Drivers suing Uber in federal court recently won a notable victory, as they have been granted class action status by U.S. District Judge Edward Chen (in Douglas O’Connor et al vs. Uber Technologies Inc., Case No. 13-3826).
In the ruling, which was handed down at the beginning of this month in a federal court in San Francisco, Chen agreed that the Uber drivers should be able to collectively sue the company regarding the issue of whether they are independent contractors or employees of the company.
Notably, Chen wrote in his ruling that Uber’s reasoning for pushing back against the class action had an “inherent tension” in that, “on one hand, Uber argues that it has properly classified every single driver as an independent contractor.” Nevertheless, Uber has also stated that its drivers are so unique that the court, “unlike, apparently, Uber itself,” has been unable to issue a determination.
Background on the Worker Misclassification Issue
The issue of worker misclassification has been a hot topic in the U.S. over the past few years, particularly in light of the U.S. Department of Labor’s guidance on the matter issued this past July. In that “Administrator’s Interpretation,” the DOL specifically noted that:
- “Although independent contracting relationships can be advantageous for workers and businesses, some employees may be intentionally misclassified as a means to cut costs and avoid compliance with labor laws.”
- Issues like the permanency of the work relationship, the nature of the work and the degree of control a worker has over the job should be considered when determining whether a worker is an independent contractor or an employee.
- Most workers in the U.S. are employees, not independent contractors.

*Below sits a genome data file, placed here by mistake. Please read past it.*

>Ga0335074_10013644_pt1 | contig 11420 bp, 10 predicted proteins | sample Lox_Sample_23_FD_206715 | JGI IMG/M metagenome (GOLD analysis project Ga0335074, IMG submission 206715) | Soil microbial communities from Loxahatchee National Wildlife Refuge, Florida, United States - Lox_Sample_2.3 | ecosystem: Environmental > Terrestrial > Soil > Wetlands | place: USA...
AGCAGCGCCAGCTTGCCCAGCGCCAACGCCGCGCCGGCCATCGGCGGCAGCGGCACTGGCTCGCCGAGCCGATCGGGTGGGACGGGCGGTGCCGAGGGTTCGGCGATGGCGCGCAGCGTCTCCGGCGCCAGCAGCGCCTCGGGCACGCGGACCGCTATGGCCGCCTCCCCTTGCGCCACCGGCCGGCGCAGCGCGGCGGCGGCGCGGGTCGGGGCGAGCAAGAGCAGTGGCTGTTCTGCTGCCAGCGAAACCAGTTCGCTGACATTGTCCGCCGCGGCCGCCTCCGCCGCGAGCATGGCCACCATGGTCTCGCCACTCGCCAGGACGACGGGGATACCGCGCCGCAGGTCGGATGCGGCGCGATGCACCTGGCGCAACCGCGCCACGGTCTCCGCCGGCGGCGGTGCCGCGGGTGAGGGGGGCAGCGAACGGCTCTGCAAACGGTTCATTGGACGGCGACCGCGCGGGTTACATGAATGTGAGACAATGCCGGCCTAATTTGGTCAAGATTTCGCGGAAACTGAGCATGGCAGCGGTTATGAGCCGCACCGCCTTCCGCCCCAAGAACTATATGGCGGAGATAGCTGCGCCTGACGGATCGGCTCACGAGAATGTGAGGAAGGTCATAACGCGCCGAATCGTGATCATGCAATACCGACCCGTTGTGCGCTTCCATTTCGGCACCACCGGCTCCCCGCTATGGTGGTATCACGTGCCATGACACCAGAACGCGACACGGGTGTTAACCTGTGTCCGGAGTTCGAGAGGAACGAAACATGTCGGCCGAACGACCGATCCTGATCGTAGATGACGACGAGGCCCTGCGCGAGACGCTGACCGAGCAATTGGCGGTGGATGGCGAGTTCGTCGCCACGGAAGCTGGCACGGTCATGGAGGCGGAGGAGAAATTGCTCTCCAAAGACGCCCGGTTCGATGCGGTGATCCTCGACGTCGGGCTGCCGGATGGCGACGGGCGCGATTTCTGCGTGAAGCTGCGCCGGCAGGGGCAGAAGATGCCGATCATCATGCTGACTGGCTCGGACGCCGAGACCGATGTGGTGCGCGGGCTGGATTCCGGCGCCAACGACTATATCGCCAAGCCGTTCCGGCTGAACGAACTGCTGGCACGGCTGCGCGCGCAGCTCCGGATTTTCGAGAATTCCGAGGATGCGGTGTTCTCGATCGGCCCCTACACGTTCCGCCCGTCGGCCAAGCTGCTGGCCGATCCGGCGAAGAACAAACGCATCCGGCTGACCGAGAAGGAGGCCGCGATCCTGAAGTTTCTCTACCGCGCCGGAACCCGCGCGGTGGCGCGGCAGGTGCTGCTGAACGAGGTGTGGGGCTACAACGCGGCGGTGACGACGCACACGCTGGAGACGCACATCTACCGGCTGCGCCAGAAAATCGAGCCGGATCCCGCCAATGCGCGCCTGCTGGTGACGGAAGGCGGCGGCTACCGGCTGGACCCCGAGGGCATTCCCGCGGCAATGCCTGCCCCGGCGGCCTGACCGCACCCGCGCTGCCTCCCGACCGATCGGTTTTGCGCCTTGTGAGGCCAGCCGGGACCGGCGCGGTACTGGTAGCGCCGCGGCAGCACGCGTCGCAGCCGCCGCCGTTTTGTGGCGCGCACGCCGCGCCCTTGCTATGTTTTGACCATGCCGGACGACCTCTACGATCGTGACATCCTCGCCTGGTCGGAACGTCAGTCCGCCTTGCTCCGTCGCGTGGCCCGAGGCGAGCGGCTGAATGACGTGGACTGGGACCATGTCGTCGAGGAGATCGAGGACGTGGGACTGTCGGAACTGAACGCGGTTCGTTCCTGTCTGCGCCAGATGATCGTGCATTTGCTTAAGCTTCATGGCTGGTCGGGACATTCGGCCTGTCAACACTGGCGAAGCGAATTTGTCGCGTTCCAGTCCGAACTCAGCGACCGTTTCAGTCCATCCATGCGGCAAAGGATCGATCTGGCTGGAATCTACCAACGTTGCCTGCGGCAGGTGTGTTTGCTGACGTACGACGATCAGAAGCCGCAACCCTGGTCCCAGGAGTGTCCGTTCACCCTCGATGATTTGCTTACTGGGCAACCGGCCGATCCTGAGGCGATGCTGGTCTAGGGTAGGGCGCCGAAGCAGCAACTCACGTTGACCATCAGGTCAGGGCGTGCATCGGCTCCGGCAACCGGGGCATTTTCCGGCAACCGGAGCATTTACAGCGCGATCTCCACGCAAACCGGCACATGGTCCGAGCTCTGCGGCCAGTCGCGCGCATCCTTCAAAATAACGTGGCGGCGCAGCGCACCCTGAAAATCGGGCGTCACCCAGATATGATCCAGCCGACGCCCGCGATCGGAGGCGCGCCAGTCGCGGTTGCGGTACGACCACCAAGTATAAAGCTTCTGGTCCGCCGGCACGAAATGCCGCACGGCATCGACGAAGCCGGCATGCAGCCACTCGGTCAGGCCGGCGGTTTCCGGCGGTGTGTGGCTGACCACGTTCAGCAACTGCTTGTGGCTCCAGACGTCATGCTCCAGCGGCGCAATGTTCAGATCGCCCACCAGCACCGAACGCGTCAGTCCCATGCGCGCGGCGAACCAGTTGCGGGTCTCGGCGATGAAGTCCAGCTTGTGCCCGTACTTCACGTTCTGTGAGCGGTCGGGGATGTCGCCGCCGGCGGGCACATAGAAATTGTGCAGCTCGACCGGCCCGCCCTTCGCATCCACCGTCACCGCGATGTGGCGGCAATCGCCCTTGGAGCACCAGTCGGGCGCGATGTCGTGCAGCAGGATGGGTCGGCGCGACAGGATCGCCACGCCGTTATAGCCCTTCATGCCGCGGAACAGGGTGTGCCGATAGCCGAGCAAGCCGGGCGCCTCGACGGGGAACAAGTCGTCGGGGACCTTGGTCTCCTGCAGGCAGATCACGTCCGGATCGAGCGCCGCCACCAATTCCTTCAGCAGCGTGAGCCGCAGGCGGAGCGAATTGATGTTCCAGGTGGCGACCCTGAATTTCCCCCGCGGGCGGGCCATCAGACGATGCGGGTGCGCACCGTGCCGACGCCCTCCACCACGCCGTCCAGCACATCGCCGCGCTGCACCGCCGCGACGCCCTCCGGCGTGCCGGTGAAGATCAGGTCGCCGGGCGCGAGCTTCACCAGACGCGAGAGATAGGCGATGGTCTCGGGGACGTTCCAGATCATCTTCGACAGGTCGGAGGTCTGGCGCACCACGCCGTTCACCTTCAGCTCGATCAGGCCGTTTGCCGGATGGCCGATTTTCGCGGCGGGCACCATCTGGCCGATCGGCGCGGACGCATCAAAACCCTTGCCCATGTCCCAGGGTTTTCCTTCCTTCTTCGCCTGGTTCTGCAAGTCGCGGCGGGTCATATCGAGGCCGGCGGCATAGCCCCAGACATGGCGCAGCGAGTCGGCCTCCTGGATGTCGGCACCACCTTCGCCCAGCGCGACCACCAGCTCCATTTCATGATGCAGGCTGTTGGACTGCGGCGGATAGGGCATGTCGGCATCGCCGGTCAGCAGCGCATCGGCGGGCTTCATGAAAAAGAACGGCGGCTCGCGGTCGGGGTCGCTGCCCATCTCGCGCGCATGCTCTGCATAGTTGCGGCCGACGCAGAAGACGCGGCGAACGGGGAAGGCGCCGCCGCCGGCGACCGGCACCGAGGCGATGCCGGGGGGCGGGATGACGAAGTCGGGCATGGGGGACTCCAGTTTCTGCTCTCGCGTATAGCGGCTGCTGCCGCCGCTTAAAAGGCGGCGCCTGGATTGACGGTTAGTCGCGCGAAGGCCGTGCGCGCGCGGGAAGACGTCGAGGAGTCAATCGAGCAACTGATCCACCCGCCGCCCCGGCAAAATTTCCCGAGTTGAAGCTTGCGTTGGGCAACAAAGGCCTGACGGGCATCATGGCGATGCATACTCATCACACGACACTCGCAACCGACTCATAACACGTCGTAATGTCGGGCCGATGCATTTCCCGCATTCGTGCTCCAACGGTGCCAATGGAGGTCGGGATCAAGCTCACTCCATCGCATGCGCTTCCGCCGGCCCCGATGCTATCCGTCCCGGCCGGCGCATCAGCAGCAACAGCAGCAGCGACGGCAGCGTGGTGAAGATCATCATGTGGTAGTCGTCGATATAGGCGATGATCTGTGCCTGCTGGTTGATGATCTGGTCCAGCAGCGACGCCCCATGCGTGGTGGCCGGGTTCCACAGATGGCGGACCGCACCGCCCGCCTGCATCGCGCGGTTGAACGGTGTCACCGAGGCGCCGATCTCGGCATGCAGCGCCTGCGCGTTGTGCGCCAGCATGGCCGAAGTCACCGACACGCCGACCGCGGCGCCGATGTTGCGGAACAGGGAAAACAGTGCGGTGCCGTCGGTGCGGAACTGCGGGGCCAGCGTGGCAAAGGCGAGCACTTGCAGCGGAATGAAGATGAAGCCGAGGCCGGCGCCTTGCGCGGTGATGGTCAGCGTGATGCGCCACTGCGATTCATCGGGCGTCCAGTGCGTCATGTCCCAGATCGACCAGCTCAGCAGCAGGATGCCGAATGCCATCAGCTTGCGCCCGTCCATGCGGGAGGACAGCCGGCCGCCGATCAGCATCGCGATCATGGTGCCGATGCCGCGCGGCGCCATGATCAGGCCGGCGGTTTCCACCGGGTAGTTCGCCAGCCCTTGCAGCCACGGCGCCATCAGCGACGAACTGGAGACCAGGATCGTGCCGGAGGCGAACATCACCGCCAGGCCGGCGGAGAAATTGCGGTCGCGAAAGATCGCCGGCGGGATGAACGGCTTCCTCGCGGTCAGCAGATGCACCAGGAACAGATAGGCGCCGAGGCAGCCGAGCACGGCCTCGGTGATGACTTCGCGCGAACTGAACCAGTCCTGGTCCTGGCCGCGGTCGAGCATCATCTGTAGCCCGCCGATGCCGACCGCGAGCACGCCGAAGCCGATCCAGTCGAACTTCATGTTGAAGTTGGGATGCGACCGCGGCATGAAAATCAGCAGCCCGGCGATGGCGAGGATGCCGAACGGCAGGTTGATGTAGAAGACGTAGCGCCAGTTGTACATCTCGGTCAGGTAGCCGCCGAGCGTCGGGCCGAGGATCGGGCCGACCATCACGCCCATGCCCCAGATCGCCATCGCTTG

Potential Implications of Chen’s Ruling
This remarkable ruling could end up meaning that as many as 160,000 Uber drivers in California could join the class action case. It could also end up resulting in:
- Uber drivers winning their suit and gaining the opportunity to be classified as employees.
- This, in turn, would result in Uber likely having to provide certain benefits to drivers (such as workers’ compensation coverage and/or healthcare benefits), as well as possibly even having to reimburse drivers for their operating/work-related expenses.
- A dramatic shift in the business model of the ride sharing industry, which has built its success and profits on the independent contractor model.
Given all that is at stake in light of Chen’s recent ruling, some suspect that Uber will be compelled to try to settle this case before it goes to trial.
Contact a Los Angeles Employment Attorney at Moon and Yang
If you believe you have been misclassified as an independent contractor – or if your employer has violated any of your rights as a California worker, it’s time to contact Los Angeles employment attorney at the Moon and Yang. We have a strong commitment to our clients and bring substantial experience, legal knowledge and effective resources to both simple and complex legal matters.
To find out more about our services and how we can help you, contact us today by calling (213) 232-3128 or by emailing us using the contact form on this page.
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